Edward James Olmos in “Stand and Deliver?” Robin Williams in “Dead Poets Society?”
Forget about those guys. There are new stars in the tutoring game.
This May, after wrapping up their own finals, a group of NIU students stayed on to help DeKalb High School students prepare for their end-of-year exams.
The NIU students are part of the STAR Tutoring program, which is a cooperative venture between DeKalb High School and NIU.
STAR Tutoring (known in the NIU Course Catalog as ILAS 300) requires NIU students to attend monthly training seminars, provide hands-on tutoring at DHS three days per week and create written reports on effective tutoring strategies. Usually, the tutoring ends when NIU’s semester ends, but more than half of the dedicated tutors stuck around for two additional weeks to make sure DHS students had the help and support they needed before their final exams.
The NIU students who participated are Christopher Thunder, Jessica Chester, Justin Elam, Samantha McConeghey, Jillian Knapczyk, Ben Tatham, Michael Aye and Jacqueline Owensby.
NIU’s Judith Cox-Henderson, coordinator of clinical experiences in the College of Liberal Arts and Sciences, said “the level of commitment to our DHS students was very high, and NIU students never had to be asked twice to go the extra mile to help them.”
Together with DHS psychologist Stacy Bjorkman, Cox-Henderson designed the tutoring internship course to provide NIU students with hands-on experience in identifying and dealing with students’ individual learning issues. Over the last three semesters, 57 NIU tutors have held 685 tutoring sessions.
Chester, one of NIU’s STAR Tutors, enjoyed the extra help she could give to students who needed one-on-one time to understand difficult concepts. “I love those ‘light bulb’ moments,” Chester said, “when something finally clicks.”
As the spring semester progressed, the tutors noticed while some of the high school students came once or twice for help with a specific problem or concept, others attended multiple times for help in several subjects. Chester said that working with the same students throughout the semester “gave us tutors a chance to get to know them better and build positive relationships with them.”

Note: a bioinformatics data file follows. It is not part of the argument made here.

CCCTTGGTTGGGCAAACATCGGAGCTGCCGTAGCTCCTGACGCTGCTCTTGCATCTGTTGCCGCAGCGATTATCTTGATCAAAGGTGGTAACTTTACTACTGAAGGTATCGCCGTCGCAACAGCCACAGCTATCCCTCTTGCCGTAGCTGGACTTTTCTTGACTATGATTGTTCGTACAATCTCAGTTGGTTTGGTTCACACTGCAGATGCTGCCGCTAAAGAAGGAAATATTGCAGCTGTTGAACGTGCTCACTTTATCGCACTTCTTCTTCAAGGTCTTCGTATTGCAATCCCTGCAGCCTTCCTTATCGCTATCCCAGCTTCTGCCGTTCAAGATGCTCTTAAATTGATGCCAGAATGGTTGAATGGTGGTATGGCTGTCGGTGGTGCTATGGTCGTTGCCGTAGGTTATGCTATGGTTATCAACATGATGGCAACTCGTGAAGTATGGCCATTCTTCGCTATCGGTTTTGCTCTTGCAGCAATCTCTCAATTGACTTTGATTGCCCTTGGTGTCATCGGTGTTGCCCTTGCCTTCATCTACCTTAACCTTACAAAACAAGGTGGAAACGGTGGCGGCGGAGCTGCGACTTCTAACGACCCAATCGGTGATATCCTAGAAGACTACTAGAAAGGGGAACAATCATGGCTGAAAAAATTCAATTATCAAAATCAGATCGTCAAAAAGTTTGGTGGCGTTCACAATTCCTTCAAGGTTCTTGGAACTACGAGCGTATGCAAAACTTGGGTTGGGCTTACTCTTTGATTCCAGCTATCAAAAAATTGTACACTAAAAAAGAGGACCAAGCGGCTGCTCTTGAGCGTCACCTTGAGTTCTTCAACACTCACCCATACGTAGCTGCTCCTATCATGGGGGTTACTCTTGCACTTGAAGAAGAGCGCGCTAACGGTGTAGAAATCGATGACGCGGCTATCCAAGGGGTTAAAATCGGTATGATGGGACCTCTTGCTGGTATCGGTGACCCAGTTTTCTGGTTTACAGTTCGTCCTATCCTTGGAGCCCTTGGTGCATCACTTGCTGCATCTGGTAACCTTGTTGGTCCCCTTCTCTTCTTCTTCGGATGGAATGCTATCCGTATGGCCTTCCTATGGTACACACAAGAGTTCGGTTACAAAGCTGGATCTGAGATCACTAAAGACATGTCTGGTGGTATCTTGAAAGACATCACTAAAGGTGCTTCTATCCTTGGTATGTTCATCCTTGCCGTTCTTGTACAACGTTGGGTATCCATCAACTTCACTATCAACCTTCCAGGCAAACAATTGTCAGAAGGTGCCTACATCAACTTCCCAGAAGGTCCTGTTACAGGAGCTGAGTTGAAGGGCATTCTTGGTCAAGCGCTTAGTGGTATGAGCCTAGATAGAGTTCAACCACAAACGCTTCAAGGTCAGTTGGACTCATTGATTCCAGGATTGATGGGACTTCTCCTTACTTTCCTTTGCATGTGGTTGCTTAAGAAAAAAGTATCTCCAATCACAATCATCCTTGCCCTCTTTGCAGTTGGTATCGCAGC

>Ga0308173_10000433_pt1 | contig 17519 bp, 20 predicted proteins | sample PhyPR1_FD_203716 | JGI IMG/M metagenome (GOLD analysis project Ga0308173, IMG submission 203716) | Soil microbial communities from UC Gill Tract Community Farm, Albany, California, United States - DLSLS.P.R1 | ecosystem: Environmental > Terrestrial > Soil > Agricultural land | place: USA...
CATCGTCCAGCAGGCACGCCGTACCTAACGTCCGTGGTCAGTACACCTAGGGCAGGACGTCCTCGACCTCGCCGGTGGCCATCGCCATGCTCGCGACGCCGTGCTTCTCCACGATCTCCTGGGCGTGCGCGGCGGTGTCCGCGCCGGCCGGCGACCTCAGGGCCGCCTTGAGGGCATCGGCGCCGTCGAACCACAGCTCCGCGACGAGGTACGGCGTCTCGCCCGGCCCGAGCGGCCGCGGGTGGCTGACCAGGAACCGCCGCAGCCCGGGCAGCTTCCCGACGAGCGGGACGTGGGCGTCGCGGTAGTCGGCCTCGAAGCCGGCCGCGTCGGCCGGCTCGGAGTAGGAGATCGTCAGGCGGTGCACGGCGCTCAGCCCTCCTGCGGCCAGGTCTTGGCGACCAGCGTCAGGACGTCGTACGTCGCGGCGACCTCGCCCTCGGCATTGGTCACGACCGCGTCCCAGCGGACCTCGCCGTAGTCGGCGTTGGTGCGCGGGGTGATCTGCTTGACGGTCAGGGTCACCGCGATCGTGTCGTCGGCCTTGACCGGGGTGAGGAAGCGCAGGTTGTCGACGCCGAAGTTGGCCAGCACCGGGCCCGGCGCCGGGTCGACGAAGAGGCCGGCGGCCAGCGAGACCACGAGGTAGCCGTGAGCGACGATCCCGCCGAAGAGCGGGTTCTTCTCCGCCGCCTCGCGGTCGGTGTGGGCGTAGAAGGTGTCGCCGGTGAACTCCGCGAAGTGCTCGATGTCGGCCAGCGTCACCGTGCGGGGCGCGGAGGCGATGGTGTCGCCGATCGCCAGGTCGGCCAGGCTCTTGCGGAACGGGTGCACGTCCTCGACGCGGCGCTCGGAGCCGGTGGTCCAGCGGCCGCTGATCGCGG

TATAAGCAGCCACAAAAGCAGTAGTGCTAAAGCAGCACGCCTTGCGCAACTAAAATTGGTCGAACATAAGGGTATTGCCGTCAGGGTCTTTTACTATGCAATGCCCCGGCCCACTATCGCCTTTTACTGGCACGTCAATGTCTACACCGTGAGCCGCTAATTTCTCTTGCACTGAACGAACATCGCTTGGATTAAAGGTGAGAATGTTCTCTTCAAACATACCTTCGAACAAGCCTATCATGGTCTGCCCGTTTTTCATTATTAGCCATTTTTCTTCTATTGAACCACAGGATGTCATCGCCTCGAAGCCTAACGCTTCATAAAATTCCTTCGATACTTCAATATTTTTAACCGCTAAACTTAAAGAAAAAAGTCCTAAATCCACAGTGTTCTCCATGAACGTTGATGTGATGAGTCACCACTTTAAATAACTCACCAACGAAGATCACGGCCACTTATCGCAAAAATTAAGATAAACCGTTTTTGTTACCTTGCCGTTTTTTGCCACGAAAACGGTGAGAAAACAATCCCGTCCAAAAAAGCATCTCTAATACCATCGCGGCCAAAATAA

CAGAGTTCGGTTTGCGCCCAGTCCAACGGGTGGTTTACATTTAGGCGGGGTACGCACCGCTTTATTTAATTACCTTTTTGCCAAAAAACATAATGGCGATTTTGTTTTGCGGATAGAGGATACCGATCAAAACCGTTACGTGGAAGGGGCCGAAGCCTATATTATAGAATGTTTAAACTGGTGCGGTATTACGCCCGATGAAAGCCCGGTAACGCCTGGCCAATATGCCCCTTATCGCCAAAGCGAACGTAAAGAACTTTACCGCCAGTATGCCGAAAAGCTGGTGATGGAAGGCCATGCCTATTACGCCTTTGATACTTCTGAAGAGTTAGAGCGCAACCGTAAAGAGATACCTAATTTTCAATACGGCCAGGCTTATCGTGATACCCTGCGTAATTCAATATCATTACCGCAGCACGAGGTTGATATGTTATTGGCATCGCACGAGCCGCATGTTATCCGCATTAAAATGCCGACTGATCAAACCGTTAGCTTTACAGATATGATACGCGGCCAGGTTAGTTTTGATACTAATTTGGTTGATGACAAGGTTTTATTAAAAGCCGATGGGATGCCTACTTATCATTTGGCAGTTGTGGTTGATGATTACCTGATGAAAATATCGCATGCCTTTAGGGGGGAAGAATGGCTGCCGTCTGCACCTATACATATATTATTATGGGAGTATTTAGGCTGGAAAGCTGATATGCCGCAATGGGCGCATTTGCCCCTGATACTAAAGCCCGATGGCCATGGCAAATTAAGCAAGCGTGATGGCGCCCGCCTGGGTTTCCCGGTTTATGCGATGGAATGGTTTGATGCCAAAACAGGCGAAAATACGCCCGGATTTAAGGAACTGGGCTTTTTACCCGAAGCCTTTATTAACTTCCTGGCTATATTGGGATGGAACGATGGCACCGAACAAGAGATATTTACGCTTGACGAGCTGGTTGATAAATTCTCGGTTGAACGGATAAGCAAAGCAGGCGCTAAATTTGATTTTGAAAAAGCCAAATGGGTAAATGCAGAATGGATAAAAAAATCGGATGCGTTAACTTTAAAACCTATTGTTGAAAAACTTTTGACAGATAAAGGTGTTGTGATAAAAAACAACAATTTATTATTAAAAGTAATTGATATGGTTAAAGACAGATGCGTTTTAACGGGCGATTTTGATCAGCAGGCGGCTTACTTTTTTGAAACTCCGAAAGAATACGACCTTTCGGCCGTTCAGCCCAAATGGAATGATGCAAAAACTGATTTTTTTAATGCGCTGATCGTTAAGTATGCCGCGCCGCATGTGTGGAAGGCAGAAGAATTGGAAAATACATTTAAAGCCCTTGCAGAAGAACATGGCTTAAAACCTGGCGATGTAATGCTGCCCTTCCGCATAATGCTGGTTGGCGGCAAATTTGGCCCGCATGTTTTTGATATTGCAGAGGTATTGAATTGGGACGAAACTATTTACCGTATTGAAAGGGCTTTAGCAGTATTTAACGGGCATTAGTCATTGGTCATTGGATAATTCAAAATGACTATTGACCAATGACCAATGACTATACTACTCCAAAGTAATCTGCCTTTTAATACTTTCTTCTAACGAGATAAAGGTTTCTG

Through those relationships, the tutors began to see a noticeable improvement in student success.
“We started to see that we were making an impact on students, many of whom had been failing classes and who never completed homework – but who were now doing homework every day and starting to pass their classes,” Cox-Henderson said.
Improving student performance is the overarching goal behind the DHS-NIU partnership, but “the relationship piece is huge,” DHS Assistant Principal Jennie Hueber said. “For many of the students, the connection that they make with the STAR tutors is what is keeping them engaged in school.”
One student’s mother seconded this at a recent evaluation session. “For my son, one of the best things about the STAR Tutoring program was that he got to interact with real college students and find out more about what college is like,” parent Jennifer Verbic said. “And I liked seeing his geometry grade jump way up after he got the tutoring help.”
Hueber said STAR Tutoring will be an important part of DeKalb’s new high school, which opens this fall.
“We’ve learned a lot over the past year-and-a-half about how to make this program work,” Hueber said. “I’m feeling very good about the foundation we’ve built and how that will translate into our new school. We really do want to make tutoring a standard practice that our students are comfortable taking advantage of.”
NIU students interested in becoming STAR Tutors should contact Susan Callahan, coordinator of teacher preparation and development for the College of Liberal Arts and Sciences, at (815) 753-6610.